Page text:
Despite the never-ending march of technology, there's a solid argument to say that tennis games haven't actually gotten much better than this. Virtua Tennis and this sequel are both infectiously playable, even by modern standards, purely because they get everything spot-on in terms of mechanics and controls. Granted, the 3D models in Virtua Tennis 2 look a little boxy today, but in motion, the game is silky-smooth and plays like a dream (no pun intended). Known as Power Smash 2 in Japan and Tennis 2K2 in North America, Virtua Tennis 2 also made its way to PlayStation 2.
Compared to rival consoles, the Dreamcast is perhaps a little light on truly amazing JRPGs, but this seminal effort makes up for that to a degree. Set in a world composed of floating islands, Skies of Arcadia calls to mind real-world sea-faring adventures, placing you in the role of a plucky band of pirates as they take on an evil empire. Hours of gameplay, great music and an engaging storyline make this a true classic, while the unique nature of the ship-to-ship engagements helps it stand out from the crowd. Skies of Arcadia was later ported to the GameCube as Skies of Arcadia Legends.
To be fair, both Crazy Taxi games on the Dreamcast are worth your time, but we've picked the second one as it has some new features not present in the original. As before, your goal is to raise as much cash as possible by driving people around a city, but this time around you're able to pick up multiple passengers at once – and you can even jump over things to get to your destination faster. There are also eight drivers to select from here, rather than four. One of the crown jewels in the Dreamcast library, Crazy Taxi 2 is one of those games that literally anyone can pick up and play. Like Capcom's Power Stone titles, Crazy Taxi 1 & 2 were later bundled up for release on Sony PSP in the form of Crazy Taxi: Fare Wars.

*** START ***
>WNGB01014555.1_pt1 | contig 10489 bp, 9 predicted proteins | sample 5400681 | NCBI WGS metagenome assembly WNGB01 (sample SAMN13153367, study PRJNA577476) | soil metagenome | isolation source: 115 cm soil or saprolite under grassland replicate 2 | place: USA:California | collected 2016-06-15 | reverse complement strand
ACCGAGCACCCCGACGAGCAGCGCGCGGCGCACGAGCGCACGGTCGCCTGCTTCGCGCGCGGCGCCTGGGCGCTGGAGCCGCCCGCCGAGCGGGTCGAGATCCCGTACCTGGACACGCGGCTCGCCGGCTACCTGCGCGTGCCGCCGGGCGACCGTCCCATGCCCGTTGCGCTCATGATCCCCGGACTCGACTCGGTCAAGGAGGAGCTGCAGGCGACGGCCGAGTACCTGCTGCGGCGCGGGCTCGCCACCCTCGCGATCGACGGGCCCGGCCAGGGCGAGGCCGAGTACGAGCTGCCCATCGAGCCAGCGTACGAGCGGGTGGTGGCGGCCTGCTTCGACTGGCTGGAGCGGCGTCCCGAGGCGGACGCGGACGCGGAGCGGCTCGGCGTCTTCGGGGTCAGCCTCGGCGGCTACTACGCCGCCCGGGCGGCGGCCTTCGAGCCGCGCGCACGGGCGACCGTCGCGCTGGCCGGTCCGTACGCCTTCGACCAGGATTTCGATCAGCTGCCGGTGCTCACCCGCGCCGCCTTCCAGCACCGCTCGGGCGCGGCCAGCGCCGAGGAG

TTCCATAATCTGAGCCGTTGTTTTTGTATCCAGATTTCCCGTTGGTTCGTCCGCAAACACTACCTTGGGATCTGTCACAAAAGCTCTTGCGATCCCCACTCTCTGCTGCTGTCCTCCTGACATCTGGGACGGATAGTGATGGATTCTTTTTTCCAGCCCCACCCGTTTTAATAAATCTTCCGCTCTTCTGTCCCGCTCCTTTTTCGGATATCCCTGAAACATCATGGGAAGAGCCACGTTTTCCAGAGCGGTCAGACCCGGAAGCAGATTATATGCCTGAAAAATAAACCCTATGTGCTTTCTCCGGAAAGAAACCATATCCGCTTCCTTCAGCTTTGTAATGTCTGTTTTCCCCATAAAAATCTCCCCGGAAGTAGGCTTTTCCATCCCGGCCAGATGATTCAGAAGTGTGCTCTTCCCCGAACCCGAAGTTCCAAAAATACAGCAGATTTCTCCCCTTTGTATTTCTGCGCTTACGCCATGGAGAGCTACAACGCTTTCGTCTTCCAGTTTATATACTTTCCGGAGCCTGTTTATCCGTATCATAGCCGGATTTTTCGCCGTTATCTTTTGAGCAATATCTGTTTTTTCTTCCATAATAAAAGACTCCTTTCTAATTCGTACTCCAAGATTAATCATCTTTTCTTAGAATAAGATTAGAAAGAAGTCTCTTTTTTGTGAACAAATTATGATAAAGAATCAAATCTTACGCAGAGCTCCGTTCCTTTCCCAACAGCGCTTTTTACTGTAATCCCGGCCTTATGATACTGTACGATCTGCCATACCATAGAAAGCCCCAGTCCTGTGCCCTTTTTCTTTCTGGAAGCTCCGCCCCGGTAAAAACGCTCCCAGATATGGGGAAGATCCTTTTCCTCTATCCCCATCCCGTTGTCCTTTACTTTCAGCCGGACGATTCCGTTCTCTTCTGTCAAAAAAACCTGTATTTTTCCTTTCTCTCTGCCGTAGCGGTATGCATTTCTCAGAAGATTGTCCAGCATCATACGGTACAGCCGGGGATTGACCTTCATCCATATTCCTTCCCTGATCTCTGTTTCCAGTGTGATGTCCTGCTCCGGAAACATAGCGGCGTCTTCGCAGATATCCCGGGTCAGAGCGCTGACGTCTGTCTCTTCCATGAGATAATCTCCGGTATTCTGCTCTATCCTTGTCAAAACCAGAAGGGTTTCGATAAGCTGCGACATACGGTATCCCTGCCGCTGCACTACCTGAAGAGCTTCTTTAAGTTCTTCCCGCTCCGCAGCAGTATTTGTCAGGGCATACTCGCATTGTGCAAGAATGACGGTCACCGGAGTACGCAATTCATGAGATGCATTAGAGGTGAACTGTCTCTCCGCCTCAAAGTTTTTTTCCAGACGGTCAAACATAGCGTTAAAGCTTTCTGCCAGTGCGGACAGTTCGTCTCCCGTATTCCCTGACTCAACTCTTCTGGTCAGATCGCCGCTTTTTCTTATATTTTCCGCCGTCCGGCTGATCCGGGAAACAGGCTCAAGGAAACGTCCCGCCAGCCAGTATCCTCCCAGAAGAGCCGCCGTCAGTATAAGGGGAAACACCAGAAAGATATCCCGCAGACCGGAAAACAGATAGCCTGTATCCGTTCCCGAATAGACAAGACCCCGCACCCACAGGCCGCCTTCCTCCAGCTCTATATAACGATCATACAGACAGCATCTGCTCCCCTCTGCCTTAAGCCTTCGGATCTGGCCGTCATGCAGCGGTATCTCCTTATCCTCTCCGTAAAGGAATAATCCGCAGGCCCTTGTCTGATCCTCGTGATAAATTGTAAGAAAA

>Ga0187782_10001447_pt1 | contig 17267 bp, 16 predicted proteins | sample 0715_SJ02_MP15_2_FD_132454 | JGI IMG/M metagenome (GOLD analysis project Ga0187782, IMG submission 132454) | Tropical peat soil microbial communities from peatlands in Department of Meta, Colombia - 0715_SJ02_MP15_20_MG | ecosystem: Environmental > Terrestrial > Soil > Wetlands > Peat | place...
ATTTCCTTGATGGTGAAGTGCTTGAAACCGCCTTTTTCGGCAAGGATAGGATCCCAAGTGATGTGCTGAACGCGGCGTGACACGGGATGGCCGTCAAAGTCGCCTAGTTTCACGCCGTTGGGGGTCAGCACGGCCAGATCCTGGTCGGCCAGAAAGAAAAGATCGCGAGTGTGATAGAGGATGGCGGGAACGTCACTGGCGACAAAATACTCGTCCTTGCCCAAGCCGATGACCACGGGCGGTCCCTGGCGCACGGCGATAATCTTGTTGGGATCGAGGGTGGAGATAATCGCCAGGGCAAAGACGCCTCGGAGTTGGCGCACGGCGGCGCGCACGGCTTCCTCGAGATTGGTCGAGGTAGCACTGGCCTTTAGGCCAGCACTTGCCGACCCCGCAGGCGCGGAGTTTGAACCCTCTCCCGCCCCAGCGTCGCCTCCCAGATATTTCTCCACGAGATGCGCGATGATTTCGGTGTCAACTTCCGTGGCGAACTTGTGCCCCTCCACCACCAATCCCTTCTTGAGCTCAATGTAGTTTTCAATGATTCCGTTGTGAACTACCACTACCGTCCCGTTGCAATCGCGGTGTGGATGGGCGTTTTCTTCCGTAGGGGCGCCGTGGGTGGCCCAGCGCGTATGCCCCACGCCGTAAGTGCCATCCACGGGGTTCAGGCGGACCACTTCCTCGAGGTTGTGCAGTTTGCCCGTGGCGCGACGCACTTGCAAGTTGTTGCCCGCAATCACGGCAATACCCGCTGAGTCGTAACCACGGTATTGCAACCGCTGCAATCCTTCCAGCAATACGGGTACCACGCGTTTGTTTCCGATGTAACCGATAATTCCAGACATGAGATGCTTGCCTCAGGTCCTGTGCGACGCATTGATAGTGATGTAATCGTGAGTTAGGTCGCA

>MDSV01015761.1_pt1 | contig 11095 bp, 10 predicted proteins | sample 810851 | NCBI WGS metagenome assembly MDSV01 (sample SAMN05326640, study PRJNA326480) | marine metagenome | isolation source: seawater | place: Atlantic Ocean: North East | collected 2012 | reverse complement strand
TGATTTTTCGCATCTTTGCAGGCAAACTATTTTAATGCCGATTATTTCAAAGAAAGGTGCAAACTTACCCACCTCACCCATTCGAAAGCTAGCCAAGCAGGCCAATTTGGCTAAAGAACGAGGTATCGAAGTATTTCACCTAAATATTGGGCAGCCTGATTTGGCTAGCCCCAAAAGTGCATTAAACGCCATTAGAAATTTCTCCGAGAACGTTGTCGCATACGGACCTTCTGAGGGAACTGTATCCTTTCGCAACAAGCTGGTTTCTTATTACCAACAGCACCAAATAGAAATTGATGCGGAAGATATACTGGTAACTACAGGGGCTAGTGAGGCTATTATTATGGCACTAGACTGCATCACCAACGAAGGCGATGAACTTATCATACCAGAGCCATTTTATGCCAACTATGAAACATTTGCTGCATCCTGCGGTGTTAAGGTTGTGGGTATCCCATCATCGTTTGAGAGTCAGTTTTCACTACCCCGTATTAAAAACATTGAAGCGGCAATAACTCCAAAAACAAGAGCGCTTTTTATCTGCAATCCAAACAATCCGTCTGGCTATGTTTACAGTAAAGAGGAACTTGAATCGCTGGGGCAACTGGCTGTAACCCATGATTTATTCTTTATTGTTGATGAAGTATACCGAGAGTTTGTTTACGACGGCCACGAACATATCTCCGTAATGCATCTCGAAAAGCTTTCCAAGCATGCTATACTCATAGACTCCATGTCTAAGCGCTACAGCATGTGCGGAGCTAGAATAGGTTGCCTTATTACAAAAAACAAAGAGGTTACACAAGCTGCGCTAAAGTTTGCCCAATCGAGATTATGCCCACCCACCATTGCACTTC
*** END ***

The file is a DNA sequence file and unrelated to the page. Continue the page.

Yu Suzuki's magnum opus, Shenmue was billed as the most expensive video game of its time, with a rumoured cost of between $47 and $70 million (this is understood to also have included the cost of the sequel, which is also on Dreamcast). Offering the kind of real-world immersion that simply hadn't been witnessed in 1999, Shenmue mixes the marvellous with the mundane to create a truly groundbreaking experience, infused with a one-of-a-kind ambience that arguably hasn't been replicated since. Many will argue that the aforementioned sequel is superior, but the original game was such a revelation, it must surely go down as the one you need to play first.
The work of Bizarre Creations, which, up to this point, was most famous for Sony's F1 games, Metropolis Street Racer is the forerunner to Microsoft's Project Gotham series. It has a focus on real-world cars and urban circuits, and the goal is to demonstrate your skilful driving by earning 'Kudos' points. Detailed recreations of London, Tokyo and San Francisco lend the game an authentic feel, and, with over 260 possible track layouts, the game offers staggering replayability. Even by modern standards, Metropolis Street Racer looks great, but it's the tight controls which really set it apart. Richard Jacques' music is also a highlight.